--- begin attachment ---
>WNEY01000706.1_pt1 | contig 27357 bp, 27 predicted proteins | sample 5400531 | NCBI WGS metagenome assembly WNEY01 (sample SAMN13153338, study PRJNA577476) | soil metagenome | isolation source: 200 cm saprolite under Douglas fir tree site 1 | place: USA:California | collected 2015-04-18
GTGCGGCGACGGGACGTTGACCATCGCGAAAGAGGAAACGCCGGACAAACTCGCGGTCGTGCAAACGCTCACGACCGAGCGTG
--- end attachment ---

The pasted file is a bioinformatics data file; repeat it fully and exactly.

>WNEY01000706.1_pt1 | contig 27357 bp, 27 predicted proteins | sample 5400531 | NCBI WGS metagenome assembly WNEY01 (sample SAMN13153338, study PRJNA577476) | soil metagenome | isolation source: 200 cm saprolite under Douglas fir tree site 1 | place: USA:California | collected 2015-04-18
GTGCGGCGACGGGACGTTGACCATCGCGAAAGAGGAAACGCCGGACAAACTCGCGGTCGTGCAAACGCTCACGACCGAGCGTG